For many years now, I’ve wondered why roses no longer smell as sweetly as they used to, that they frequently have no smell at all, so I looked for answers on the internet, and here’s what I learned from my smart phone.
There are at least three reasons why, these days, a rose is not a rose is not a rose, and why a rose by any other name no longer smells as sweet. First, roses are now being “cultivated to last longer in a vase, and the rule of thumb is, that the stronger the smell the lesser the vase life.” Second, horticulturists have been breeding roses with larger flowers, and “one side effect of this breeding is that the larger roses don’t have the smell that the smaller roses had.” Third, when two separate species of roses are hybridized, you get a new species and “this often takes the scent out of it.”
Naturally, this started me thinking about human beings, and how many among us spend a lot of money to make sure we don’t offend others by our smell. Can we learn anything about ourselves from what’s happened to roses? As science keeps us alive longer, do we begin to smell less as nonogenarians than when we were toddlers? Does the same thing happen when we outgrow our scrawny teenage selves and blossom out to our full physical potential on the buffet line? Finally, do the children of mixed marriages have no use for underarm deodorants?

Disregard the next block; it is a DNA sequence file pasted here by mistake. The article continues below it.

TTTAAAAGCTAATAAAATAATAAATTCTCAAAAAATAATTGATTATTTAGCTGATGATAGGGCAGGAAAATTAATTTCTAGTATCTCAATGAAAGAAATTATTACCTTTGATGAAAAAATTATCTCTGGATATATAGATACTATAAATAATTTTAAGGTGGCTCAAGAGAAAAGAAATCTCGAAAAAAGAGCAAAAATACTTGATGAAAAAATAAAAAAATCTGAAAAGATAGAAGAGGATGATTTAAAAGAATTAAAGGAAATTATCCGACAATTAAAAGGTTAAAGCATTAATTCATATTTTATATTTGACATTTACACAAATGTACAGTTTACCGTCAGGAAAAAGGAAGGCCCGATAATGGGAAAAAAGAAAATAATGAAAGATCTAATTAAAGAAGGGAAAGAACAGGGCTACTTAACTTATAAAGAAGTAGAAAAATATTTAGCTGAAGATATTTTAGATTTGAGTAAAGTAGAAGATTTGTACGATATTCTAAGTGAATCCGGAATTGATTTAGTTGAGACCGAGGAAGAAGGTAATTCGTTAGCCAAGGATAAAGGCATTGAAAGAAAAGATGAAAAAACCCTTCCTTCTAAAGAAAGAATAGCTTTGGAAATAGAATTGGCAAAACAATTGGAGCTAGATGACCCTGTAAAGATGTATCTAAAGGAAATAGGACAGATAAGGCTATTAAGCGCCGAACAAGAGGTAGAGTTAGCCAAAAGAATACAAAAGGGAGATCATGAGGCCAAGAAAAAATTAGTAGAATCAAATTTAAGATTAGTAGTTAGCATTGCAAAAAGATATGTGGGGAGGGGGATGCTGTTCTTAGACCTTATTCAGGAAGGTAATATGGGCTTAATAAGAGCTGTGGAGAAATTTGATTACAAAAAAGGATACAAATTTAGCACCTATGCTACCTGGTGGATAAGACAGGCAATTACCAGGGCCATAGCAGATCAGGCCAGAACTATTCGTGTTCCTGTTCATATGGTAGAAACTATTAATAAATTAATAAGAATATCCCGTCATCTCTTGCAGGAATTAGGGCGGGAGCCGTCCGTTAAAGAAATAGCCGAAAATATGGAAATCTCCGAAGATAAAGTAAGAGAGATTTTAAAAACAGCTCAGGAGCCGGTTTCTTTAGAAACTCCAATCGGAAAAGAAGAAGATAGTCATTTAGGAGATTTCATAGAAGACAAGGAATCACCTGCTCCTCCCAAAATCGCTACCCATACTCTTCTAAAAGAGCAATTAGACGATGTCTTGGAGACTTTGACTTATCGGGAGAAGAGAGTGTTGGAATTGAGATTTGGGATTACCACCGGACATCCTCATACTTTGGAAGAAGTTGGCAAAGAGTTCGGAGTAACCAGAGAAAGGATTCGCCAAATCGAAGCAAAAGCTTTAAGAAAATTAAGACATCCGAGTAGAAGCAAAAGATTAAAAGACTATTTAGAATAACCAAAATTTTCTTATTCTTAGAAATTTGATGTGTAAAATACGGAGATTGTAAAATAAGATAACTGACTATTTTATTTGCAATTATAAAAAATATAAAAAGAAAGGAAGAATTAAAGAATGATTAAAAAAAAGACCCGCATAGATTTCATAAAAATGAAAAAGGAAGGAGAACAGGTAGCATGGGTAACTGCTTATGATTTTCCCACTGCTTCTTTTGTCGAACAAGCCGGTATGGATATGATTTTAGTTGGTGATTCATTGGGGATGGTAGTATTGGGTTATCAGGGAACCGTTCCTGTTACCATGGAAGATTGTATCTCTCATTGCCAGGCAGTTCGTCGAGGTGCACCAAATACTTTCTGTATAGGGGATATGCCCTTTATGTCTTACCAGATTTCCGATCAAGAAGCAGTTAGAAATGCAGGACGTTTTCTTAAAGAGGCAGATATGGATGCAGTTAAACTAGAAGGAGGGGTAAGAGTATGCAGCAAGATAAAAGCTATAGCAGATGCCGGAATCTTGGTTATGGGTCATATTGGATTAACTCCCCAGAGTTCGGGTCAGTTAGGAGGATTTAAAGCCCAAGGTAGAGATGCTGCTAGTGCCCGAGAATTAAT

Here’s one more thing. With Christmas fast approaching, there is no shortage of pine trees for sale in front of hardware and grocery stores. Have you noticed that, as you walk by them, none of these antiseptic evergreens exude any hint of pine or camphor? In the late 1960s, there were popular protest songs which asked questions like “What have they done to the rain?” and “Where have all the flowers gone?” Sad to say, “The answer is blowing in the wind.” Nuclear arms continue to proliferate; and deadlier wars are now killing more people than ever—in schoolyards and college campuses, in movie theaters and shopping malls, in bars and restaurants, in health clinics and convention centers, on the very streets of the cities where we live.
Yes, “It’s beginning to look a lot like Christmas,” but it doesn’t smell or feel like Christmas. Not anymore.